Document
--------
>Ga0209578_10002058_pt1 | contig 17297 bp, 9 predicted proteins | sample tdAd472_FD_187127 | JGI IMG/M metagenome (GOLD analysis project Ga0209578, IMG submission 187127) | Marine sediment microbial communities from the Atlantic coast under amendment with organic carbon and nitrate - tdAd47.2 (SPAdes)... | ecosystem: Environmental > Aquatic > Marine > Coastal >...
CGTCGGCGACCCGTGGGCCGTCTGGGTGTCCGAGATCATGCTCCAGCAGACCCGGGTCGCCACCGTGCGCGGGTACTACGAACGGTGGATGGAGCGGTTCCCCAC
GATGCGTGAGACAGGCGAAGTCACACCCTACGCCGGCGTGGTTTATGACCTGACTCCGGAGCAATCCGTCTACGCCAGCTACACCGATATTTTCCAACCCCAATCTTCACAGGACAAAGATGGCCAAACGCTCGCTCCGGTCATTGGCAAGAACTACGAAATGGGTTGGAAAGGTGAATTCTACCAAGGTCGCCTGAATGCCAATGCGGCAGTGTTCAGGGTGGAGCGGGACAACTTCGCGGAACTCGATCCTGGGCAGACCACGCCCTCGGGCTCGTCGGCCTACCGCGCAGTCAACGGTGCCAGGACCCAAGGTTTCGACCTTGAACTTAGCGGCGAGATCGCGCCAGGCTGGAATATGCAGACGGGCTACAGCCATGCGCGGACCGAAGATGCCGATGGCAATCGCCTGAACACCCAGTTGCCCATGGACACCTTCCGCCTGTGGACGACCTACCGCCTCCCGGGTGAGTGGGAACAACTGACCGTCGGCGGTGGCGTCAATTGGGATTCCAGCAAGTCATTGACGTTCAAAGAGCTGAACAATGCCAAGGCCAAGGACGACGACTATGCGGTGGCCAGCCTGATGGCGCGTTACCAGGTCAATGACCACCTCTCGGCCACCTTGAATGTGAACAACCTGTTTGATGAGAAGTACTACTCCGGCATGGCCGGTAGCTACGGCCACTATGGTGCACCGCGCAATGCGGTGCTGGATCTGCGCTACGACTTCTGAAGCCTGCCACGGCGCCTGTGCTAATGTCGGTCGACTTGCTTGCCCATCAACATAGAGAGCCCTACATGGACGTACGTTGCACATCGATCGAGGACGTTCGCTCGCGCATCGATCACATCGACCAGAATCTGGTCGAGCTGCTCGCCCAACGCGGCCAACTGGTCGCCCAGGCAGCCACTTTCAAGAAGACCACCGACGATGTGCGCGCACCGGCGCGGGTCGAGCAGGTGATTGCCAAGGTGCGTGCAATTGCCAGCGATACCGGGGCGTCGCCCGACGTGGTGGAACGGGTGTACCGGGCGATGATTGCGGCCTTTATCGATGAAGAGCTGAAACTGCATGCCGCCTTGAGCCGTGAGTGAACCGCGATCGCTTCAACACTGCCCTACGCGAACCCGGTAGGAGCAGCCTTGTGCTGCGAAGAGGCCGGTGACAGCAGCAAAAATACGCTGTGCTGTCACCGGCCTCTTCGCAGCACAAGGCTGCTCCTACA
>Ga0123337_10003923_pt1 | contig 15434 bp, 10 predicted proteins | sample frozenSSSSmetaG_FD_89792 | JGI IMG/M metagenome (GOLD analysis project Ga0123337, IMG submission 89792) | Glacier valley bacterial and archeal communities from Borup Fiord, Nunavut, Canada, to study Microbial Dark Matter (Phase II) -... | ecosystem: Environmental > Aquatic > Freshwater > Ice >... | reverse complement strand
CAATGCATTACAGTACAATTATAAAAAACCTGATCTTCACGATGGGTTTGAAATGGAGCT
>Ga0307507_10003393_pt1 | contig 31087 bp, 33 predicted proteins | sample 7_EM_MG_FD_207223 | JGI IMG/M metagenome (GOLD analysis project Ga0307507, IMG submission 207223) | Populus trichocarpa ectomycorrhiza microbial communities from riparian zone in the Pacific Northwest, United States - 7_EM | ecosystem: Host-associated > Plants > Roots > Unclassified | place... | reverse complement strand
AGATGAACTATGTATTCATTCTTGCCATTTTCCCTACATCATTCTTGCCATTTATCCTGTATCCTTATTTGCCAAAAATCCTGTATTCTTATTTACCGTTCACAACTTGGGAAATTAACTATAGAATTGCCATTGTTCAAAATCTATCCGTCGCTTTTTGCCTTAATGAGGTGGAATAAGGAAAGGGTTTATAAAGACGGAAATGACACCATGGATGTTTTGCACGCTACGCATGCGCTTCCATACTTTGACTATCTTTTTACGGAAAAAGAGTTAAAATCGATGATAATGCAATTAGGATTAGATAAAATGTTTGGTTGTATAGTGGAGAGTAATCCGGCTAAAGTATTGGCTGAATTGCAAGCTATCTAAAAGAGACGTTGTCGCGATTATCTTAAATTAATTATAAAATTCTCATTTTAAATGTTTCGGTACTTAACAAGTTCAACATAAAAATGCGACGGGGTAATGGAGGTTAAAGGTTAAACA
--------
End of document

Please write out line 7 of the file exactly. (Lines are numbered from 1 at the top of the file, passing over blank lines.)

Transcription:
AGATGAACTATGTATTCATTCTTGCCATTTTCCCTACATCATTCTTGCCATTTATCCTGTATCCTTATTTGCCAAAAATCCTGTATTCTTATTTACCGTTCACAACTTGGGAAATTAACTATAGAATTGCCATTGTTCAAAATCTATCCGTCGCTTTTTGCCTTAATGAGGTGGAATAAGGAAAGGGTTTATAAAGACGGAAATGACACCATGGATGTTTTGCACGCTACGCATGCGCTTCCATACTTTGACTATCTTTTTACGGAAAAAGAGTTAAAATCGATGATAATGCAATTAGGATTAGATAAAATGTTTGGTTGTATAGTGGAGAGTAATCCGGCTAAAGTATTGGCTGAATTGCAAGCTATCTAAAAGAGACGTTGTCGCGATTATCTTAAATTAATTATAAAATTCTCATTTTAAATGTTTCGGTACTTAACAAGTTCAACATAAAAATGCGACGGGGTAATGGAGGTTAAAGGTTAAACA